21Apr

LAND REGISTRY DATA: FEBRUARY 2016 (released 30 March 2016)

The February 2016 Land Registry data showed a monthly drop in average house prices across England and Wales of minus 0.2 per cent, while the annual increase was 6.1 per cent. The average house price in England & Wales now stands at £190,275 and in London at £530,368. 

Regionally, the highest monthly increase was seen in the North West at 1.8 per cent, followed by the East Midlands at 1.5 per cent; prices decreased in Wales, the West Midlands and the North East by minus 0.1 per cent, minus 0.3 per cent and minus 1.2 per cent respectively. London saw the highest annual increase in prices at 13.5 per cent, followed by the South East at 10.9 per cent, while the North East saw a fall of minus 3.2 per cent. 

In terms of property type, semi-detached properties showed the highest annual increase at 6.4 per cent, while the lowest increase was seen in detached properties at 5.7 per cent.

By county and unitary authority, the strongest monthly growth was seen in Blaenau Gwent with an increase of 9.4 per cent, while Flintshire had the most significant monthly drop with a movement of minus 1.4 per cent. Four counties and unitary authorities saw no monthly price change. On an annual basis, eleven counties and unitary authorities experienced a fall in prices, the greatest being Rhondda Cynon Taff at minus 2.4 per cent; Slough showed the highest annual rise at 19 per cent. 

Of the metropolitan districts, Barnsley saw the highest monthly price increase at 3.2 per cent; ten districts experienced a monthly fall, the greatest being Doncaster at minus 1.2 per cent. Knowsley continued to show the largest annual price increase at 8.1 per cent; four districts saw a fall over the 12-month period, the greatest being Rochdale at minus 1.8 per cent. 

Of the London boroughs, Hammersmith & Fulham experienced the highest monthly price increase at 2.2 per cent, while Merton saw the greatest monthly fall at minus 0.8 per cent. Hillingdon had the highest annual price rise at 17.1 per cent, while Camden again saw the smallest annual increase at 3.6 per cent.

The volume of properties sold in December 2015 was 6 per cent lower than a year earlier in England and Wales and 12 per cent lower in London. Over the same period, the number of properties sold for more than £1 million across England and Wales as a whole and in London rose by 2 per cent.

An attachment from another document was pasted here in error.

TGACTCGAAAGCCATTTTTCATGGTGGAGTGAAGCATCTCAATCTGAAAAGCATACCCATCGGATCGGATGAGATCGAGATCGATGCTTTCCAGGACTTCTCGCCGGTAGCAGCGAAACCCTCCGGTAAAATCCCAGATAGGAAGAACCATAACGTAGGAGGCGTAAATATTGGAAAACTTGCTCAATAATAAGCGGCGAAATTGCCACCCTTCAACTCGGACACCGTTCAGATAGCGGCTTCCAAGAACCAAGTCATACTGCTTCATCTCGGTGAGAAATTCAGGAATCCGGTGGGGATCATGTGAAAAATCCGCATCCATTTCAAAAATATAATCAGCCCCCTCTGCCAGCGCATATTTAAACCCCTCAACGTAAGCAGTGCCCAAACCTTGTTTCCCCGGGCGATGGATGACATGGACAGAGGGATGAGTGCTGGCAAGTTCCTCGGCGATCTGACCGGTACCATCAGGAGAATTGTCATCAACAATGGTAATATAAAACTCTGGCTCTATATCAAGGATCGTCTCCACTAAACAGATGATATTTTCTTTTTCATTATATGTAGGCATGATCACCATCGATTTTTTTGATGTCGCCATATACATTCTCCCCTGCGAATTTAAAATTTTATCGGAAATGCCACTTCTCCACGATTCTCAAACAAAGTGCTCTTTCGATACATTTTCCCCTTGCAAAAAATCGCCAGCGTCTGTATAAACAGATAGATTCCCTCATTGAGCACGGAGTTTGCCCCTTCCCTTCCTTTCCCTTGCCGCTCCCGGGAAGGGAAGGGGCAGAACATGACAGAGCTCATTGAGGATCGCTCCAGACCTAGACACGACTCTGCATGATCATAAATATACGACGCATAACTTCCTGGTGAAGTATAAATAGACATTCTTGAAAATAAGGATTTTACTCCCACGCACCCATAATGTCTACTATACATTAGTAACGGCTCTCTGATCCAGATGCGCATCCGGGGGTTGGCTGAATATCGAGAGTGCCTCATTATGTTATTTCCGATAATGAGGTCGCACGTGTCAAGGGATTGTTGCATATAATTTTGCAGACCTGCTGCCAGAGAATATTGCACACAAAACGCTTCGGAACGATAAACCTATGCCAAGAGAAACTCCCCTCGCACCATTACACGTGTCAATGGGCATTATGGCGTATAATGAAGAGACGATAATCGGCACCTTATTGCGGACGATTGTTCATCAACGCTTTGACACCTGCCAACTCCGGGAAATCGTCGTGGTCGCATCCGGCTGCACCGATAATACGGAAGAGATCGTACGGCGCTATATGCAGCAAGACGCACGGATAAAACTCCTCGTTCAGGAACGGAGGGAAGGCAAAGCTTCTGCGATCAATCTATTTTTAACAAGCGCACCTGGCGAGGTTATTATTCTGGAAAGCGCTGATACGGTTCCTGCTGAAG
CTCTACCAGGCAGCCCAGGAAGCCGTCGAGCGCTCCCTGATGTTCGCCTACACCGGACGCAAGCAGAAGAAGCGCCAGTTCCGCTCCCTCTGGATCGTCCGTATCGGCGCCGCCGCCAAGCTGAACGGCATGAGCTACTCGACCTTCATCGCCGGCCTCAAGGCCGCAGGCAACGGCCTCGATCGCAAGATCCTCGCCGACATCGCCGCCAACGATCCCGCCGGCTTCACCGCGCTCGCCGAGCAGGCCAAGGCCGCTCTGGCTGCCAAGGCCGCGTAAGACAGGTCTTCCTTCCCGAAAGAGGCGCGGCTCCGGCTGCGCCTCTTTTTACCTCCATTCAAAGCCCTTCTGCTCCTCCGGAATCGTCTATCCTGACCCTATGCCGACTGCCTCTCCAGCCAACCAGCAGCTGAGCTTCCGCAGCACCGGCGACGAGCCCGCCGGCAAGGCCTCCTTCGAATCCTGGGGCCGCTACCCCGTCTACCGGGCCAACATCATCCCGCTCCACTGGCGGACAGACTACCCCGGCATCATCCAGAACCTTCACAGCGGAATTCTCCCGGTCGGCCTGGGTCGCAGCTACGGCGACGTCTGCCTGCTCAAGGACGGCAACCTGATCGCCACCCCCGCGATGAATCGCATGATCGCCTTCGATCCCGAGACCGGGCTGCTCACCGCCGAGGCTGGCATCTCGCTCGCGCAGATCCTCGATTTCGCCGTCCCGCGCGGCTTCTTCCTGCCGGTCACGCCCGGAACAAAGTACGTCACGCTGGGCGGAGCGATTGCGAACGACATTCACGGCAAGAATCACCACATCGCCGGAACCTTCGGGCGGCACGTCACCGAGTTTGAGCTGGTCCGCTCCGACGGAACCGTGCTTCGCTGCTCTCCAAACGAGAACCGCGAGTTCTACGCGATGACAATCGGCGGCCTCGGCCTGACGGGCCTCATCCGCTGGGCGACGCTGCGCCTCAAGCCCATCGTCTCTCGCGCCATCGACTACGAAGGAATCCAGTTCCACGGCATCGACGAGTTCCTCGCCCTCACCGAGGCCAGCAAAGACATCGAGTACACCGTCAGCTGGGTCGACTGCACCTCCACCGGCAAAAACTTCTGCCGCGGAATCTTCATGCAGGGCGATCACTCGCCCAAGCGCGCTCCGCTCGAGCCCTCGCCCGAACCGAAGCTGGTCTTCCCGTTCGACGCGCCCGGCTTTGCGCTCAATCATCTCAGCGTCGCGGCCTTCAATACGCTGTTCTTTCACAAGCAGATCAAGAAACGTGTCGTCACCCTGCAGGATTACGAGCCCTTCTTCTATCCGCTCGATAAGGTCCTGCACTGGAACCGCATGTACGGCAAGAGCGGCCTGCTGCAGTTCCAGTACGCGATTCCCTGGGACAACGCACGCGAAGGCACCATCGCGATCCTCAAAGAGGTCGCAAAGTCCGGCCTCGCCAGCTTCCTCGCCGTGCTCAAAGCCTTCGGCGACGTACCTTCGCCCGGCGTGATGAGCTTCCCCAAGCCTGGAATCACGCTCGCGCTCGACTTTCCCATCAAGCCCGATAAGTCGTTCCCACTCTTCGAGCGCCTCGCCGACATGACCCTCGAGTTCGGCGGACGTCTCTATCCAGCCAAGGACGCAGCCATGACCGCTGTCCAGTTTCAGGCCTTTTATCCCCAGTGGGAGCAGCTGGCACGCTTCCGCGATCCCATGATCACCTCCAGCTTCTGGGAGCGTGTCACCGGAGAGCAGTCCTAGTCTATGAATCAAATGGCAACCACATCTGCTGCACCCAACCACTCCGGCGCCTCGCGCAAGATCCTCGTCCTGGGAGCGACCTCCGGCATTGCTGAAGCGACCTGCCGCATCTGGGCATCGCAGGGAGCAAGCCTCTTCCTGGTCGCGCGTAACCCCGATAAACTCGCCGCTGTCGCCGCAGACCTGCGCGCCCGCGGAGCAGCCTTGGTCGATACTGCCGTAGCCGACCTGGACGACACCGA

Month on month, the total number of properties sold across England and Wales increased from 72,167 in November to 73,326 in December 2015 – an increase of 1.6 per cent. The number of property transactions from September 2015 to December 2015 averaged 78,778 per month, compared to 79,237 over the same period a year earlier.

09Mar

Economic News 01 March 2016


The first two monthly meetings this year of the Bank of England’s Monetary Policy Committee saw the interest rate held at 0.5 per cent and the stock of purchased assets financed by the issuance of central bank reserves maintained at £375 billion. A majority vote in January was followed by a unanimous decision in February. 

The Bank of England’s decision on the level of interest is largely based on assessments and forecasts of economic growth, unemployment and inflation, particularly core inflation, which strips out the impact of changing food and petrol prices. In January, core inflation fell to 1.2 per cent from 1.4 per cent in December. The broader measure of Consumer Price Inflation rose to 0.3 per cent in January from 0.2 per cent in December due to fuel prices falling by less in January that they did at the same point in the previous year. Consumer Price Inflation is well below the Government’s target level of 2 per cent and analysts now believe it will stay below 1 per cent for the whole of 2016. Interest rates are now expected to stay at their historic lows well into 2017. 

Consumer prices in the Eurozone fell sharply in February to minus 0.2 per cent, driven down by an 8 per cent fall in energy prices. In response, the European Central Bank has already announced a cut to its negative bank deposit rate and further stimulus measures are anticipated.